The approach to database modelling

Before reading this chapter, read Chapter 1 - Welcome on Board, and Chapter 2 - Architecture that introduce fundamental concepts on Board databases.

Implementing the multidimensional database is the final phase of a broader project implementation process that starts with gathering and analyzing end-user requirements and results in defining the multidimensional model specifications. Board’s characteristics deliver a strong effectiveness while implementing your Management Intelligence project. Thanks to the flexibility, adaptability and scalability of the multidimensional database you can adopt a highly iterative development approach by quickly cycling through the life-cycle phases multiple times.

Let’s consider a traditional waterfall model, the life cycle phases are:

Requirements analysis à design à implementation à integration and testing à delivery à feed-back (and restart from top)

Board considerably shortens all phases, from ”implementation” to ”feed-back”.


The main phases of a database implementation process are


A typical characteristic of analytical applications is that requirements continuously change over time and as a consequence it is likely that you will frequently modify your multidimensional database model, adding new InfoCubes or entities, changing hierarchy structures, adding new data sources and so on. Although some design changes can be implemented online, on the database currently available to end-users, it is strongly recommended that you work on an off-line copy of the database (by off-line we mean a database that cannot be accessed by end-users) when implementing fundamental changes such as adding new entities, InfoCubes or changing a hierarchy structure.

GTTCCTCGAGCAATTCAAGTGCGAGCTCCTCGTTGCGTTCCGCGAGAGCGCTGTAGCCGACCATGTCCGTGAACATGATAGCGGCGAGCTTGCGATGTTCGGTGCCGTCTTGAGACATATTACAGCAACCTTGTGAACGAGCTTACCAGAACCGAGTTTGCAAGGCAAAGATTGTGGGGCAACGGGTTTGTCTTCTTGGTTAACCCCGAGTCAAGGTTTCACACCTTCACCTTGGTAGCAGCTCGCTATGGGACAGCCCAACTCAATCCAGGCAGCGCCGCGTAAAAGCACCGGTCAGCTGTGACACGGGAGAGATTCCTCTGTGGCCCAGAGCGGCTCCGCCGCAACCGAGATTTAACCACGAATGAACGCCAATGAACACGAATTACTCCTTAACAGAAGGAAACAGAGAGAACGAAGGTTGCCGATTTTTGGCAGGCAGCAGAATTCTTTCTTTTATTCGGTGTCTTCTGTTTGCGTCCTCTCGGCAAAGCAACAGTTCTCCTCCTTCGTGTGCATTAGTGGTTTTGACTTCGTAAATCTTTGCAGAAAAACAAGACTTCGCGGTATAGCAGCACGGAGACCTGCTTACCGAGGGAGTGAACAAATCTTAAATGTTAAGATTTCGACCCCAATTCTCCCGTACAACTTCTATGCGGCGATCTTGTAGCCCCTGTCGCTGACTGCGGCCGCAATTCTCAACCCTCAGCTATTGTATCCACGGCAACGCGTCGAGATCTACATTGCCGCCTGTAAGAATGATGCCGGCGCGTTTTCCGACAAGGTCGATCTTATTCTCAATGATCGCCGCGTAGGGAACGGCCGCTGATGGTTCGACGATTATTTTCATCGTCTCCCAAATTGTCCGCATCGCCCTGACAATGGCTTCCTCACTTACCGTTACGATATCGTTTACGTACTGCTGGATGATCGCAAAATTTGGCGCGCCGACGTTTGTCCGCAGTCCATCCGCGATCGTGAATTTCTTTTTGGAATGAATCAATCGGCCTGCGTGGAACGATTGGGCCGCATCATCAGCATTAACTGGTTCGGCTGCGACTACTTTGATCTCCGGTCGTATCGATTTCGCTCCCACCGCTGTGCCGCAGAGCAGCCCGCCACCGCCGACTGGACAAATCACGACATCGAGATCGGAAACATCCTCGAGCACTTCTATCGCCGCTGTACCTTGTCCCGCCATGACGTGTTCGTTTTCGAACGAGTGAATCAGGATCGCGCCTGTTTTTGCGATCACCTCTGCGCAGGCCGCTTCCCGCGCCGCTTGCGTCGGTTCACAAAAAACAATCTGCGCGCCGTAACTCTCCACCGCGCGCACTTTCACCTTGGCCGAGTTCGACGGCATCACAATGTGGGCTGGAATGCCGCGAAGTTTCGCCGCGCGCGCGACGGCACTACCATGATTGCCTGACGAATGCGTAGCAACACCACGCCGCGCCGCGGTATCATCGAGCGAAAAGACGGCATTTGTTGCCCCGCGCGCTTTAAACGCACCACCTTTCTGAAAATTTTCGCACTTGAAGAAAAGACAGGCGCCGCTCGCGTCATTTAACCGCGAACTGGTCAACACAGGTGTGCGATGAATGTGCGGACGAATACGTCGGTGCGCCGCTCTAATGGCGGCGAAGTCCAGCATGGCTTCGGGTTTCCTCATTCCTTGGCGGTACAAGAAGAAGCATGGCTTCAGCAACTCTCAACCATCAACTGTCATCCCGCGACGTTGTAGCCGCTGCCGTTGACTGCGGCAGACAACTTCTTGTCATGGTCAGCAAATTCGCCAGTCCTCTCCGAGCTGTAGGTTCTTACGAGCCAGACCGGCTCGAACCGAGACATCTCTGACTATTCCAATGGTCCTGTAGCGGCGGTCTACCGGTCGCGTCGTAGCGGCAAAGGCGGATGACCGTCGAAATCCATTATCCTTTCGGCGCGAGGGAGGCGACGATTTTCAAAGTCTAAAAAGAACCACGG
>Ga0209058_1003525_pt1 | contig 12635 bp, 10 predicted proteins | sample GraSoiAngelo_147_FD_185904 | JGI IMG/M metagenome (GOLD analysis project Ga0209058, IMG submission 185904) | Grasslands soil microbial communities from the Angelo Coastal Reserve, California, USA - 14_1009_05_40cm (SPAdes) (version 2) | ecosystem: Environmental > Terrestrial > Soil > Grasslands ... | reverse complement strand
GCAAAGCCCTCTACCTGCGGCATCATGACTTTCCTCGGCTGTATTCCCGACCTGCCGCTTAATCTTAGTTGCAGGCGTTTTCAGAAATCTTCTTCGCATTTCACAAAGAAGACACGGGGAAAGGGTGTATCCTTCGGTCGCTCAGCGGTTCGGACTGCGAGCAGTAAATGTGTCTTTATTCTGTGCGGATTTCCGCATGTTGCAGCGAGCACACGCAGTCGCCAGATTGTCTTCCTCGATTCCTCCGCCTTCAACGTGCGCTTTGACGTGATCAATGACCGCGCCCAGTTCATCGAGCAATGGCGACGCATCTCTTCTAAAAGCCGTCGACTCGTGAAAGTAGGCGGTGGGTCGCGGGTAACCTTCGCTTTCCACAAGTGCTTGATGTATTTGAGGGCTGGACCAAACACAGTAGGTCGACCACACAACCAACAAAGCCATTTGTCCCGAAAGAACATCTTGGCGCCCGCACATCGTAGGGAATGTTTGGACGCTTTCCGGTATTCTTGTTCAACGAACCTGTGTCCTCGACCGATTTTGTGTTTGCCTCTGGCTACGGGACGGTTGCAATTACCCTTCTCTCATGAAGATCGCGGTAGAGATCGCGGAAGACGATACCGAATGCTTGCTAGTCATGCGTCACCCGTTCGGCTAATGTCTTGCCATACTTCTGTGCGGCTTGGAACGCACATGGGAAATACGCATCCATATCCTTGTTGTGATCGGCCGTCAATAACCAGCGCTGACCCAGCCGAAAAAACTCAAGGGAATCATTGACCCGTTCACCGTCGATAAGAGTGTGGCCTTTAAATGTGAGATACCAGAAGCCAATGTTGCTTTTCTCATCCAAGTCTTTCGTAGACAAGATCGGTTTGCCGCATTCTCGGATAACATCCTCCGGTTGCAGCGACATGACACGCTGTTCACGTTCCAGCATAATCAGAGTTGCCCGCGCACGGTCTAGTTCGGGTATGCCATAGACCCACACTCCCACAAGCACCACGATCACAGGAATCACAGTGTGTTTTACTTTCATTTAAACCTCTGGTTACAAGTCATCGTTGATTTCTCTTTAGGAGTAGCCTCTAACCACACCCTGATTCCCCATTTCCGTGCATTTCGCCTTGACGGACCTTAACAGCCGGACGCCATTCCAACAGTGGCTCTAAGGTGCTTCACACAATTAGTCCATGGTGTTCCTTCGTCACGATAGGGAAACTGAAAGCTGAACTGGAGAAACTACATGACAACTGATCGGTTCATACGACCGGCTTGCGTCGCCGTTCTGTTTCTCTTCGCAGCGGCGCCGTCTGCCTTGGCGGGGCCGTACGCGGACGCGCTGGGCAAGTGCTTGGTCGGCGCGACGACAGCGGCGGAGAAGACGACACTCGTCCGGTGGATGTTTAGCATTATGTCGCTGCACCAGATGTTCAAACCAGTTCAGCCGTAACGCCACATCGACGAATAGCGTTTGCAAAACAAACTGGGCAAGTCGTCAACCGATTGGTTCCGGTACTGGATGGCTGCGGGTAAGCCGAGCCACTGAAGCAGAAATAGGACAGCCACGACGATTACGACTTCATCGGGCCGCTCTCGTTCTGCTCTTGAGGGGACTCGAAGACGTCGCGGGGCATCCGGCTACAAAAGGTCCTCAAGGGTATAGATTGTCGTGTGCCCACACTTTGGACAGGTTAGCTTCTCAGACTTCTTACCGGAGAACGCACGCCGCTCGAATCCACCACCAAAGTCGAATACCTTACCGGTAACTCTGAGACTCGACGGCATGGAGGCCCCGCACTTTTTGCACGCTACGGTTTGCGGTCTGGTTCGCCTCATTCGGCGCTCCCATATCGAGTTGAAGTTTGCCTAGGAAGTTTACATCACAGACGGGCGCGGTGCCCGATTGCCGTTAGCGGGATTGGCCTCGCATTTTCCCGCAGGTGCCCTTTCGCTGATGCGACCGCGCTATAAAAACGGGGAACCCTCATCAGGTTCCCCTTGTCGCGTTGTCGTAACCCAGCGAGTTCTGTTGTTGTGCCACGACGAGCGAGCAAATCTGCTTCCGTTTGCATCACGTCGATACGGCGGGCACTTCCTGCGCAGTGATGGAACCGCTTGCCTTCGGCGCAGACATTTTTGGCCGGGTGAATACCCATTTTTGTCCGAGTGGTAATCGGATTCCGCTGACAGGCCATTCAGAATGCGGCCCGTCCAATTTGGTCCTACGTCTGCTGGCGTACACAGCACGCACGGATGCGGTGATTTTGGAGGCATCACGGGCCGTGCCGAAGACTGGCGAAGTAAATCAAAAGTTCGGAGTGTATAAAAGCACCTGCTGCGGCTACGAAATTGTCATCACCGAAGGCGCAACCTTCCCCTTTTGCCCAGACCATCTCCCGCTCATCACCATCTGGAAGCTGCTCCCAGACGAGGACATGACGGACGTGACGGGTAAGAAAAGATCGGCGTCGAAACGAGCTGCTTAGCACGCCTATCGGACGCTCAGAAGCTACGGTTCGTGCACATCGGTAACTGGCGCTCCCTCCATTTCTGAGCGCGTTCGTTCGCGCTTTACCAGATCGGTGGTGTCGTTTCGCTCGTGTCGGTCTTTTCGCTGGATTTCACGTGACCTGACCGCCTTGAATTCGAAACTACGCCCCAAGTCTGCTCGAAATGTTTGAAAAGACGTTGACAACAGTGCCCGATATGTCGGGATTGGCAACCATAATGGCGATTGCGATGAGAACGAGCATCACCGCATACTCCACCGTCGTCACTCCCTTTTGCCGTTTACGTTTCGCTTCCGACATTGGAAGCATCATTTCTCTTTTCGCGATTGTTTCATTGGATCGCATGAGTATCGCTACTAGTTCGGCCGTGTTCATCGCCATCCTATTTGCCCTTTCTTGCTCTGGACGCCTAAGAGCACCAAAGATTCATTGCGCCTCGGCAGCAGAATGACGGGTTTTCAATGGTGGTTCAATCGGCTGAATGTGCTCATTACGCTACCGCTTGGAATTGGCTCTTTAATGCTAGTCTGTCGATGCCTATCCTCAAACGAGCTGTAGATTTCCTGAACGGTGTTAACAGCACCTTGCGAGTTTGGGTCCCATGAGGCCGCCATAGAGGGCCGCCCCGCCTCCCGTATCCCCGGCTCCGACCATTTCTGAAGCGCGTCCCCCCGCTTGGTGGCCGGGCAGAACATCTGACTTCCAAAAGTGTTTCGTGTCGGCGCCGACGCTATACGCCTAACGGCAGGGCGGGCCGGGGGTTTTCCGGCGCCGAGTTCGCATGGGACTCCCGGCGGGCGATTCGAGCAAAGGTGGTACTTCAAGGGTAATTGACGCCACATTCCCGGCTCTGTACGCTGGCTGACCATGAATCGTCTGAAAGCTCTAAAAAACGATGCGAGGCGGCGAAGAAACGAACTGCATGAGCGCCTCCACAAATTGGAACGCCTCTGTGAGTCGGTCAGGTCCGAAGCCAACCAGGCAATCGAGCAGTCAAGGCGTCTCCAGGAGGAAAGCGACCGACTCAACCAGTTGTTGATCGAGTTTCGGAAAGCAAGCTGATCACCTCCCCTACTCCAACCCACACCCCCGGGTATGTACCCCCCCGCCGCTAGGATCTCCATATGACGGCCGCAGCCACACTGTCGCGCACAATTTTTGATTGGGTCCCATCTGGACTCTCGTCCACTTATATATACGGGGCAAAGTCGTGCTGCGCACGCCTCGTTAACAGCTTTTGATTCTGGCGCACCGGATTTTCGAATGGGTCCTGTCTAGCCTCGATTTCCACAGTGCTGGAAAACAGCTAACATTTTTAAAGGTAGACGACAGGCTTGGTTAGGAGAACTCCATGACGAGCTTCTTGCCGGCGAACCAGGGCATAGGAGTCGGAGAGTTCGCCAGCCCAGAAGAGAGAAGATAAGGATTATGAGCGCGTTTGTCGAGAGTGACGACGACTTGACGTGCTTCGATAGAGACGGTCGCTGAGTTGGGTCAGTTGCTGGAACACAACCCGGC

For safety and robustness reasons, two separate environments should be created, one for production and one for development. The production environment usually is a server where the Board Server to which end-users connect is installed and where the public Board databases and Capsules are located. The development environment can be the administrator’s PC having a Board developer license and may be simple stand-alone installation.

Creating two separate environments protects both parties (the end-users and the developer) from interfering with one another’s work; end-users will not interfere with your work as you develop new multidimensional objects and similarly end-users will not be affected by development tasks that could lock a database or absorb a lot of the server’s resources. For example a database is locked while a hierarchy is loaded through a Datareader, during this time users are denied access to the database.